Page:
“Autumn is a second spring when every leaf is a flower.” Albert Camus
Polly* and Paul* met when both were hired separately as section leaders for a famous chorus. (I won’t give a location, vague or otherwise, but can tell you it has been in existence for over a century.) They’ve been married three years and have sung with the chorus for five. Generally, they are happy with their gig. Both have not been happy recently and contacted me. It’s a slightly complicated reason, so bear with me while I try to explain.
Famous Chorus* is a highly auditioned and respected community chorus which sings with the local professional symphony and has its own concerts as well. With over 100 volunteer singers, there are eight section leaders, two for each voice part. With each vocal part consisting of 25 to 30 people, having two section leaders is important to keep tabs on what is happening within a section.
New volunteer singers audition twice a year, once during the summer and once in January before rehearsals begin for the spring and summer concerts. Once a volunteer singer auditions and is accepted, they are members until they are not able to sing a concert, then must re-audition. There are volunteer singers who have been members for 20 or even 30 years, not taking a concert off no matter what. Auditions have gotten harder. Vocal quirks and flaws are no longer tolerated for re-auditioners and this is the way those folks are weeded out of the chorus. Both Polly and Paul tell me there are singers in each of their sections who should not be singing any longer in a group such as Famous Chorus. They have wobbles or breath issues or typical aging vocal problems, including not being able to hear! But this isn’t really why they have contacted me.
Polly’s and Paul’s discontent started when Famous Chorus’s long-time music director retired last year, and then passed away during the summer. With his retirement, the Board began the search process. Four music director candidates were chosen, one for each of their scheduled concerts. The spring concert is usually a “bits and pieces” concert, the summer is a Pops concert, the fall concert is usually with the symphony and the winter concert is either Messiah or a typical winter holiday Mish-Mash. The spring concert and summer Pop’s concert were prepared by two of the MD candidates, with the fall and winter concerts being prepared by the last two. The local professional symphony decided to defer their annual collaboration until the new music director is chosen.
We pick up Polly’s and Paul’s story right now, after two rehearsal cycles and concerts. The spring concert was a bit strange, knowing their beloved music director was ill. The chorus seemed to be ambivalent about that candidate, didn’t always cooperate and was a bit unruly in rehearsal. The summer Pop’s concert, sung outside, was even more of a challenge with singers not practicing (fun music most could sight read), talking while other parts were being rehearsed and coming late to rehearsal. They don’t feel either of those candidates would have been a good fit for Famous Chorus but singers’ behavior didn’t help show either to their best advantage.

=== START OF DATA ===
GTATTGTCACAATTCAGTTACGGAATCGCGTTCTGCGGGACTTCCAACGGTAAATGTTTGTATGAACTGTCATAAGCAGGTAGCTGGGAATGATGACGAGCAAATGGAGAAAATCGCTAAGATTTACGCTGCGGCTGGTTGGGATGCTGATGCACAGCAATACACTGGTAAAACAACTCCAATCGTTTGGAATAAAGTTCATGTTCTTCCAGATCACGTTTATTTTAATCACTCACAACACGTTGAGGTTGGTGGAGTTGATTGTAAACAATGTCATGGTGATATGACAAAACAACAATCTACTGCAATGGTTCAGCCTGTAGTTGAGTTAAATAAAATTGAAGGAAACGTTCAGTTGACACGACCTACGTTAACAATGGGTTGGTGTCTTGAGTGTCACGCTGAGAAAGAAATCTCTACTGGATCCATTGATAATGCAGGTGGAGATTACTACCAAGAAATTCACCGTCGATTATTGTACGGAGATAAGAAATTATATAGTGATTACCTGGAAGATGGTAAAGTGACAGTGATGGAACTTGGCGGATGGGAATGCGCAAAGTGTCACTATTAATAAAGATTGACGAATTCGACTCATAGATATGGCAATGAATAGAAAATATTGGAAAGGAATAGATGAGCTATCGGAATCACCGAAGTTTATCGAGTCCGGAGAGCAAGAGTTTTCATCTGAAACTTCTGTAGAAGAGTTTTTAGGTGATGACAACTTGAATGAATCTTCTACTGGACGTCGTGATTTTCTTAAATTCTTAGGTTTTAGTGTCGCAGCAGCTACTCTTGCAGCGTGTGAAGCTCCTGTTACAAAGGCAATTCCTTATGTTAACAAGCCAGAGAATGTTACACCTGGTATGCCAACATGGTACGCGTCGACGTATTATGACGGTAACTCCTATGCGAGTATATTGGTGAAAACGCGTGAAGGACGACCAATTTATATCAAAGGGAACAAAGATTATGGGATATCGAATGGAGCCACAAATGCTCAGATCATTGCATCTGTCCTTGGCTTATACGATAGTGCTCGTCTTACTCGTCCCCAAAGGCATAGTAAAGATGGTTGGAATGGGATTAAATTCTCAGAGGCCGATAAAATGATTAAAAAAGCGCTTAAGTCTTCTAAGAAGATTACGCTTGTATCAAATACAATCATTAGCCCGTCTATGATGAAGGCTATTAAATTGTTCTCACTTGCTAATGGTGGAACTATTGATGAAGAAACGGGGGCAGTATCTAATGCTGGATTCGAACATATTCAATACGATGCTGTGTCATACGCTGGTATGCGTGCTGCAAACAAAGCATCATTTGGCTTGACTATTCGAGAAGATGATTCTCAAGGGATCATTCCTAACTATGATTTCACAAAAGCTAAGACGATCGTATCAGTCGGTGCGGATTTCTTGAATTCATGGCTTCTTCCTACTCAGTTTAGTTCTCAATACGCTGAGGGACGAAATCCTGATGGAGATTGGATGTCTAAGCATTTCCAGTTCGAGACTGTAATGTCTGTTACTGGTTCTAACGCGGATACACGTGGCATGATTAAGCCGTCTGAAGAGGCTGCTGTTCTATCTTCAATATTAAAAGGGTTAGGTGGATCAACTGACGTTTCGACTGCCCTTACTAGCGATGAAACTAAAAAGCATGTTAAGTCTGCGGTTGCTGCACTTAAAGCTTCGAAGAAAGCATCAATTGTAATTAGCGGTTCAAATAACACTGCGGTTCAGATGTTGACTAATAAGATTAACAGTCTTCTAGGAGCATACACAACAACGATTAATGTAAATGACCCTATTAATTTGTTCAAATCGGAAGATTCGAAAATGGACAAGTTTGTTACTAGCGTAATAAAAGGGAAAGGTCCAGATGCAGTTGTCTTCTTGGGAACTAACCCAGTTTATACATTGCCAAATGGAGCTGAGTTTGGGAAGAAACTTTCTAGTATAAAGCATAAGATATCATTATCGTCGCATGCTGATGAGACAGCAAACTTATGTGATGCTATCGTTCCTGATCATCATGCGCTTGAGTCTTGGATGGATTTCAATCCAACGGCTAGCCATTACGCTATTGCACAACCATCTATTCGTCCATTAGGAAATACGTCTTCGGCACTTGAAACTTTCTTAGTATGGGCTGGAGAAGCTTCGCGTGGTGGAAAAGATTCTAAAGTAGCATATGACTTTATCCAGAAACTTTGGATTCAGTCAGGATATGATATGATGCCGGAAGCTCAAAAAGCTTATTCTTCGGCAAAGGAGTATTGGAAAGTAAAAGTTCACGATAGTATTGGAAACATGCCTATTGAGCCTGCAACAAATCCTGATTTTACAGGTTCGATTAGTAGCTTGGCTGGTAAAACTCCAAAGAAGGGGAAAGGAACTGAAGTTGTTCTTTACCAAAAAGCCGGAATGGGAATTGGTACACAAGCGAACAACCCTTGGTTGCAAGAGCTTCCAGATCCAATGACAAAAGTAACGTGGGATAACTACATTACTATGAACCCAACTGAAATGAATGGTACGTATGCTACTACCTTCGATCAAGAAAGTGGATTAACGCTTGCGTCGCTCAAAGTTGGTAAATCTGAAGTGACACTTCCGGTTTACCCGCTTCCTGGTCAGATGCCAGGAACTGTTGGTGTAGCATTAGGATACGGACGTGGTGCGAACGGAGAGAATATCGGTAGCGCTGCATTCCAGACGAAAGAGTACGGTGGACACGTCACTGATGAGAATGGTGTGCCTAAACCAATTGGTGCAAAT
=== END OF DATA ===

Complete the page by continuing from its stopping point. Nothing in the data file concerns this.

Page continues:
What prompted their contact of me was the atmosphere of rehearsals leading up to their fall concert. Rehearsals began the end of September for their mid-November concert, with the third MD candidate leading them. Behavior during rehearsals has deteriorated to such an extent one of their fellow section leaders left the room in tears! The section leaders are now wondering if they are now expected to be on “playground duty” in addition to leading sections musically. Many of the volunteer singers are furious they will not be singing the usual fall concert with the symphony and that has prompted some of the rowdiness in rehearsal.
Paul approached a Board member, asking if he could speak at their meeting last week. After he explained the problem, he was told the Board “has their backs.” Paul asked me what I thought that meant. I told him it means if the section leaders reprimand a singer in rehearsal, they will be supported, but I’m not sure!
This whole situation has occurred because Famous Chorus is in transition, without strong leadership. It is my understanding from Polly and Paul they do have an executive director. I wondered why they didn’t approach him. Didn’t he realize what was going on in rehearsal? Polly tells me he always refers them to the Board for those sorts of things.
I told Polly and Paul to sit tight. First, with a new, strong music director things should improve. And it’s probably time to rethink volunteer membership requirements, so they should certainly mention it to the new MD. Since they are encouraged to approach the Board, perhaps it’s time to mention their Executive Director’s lack of help during this transition.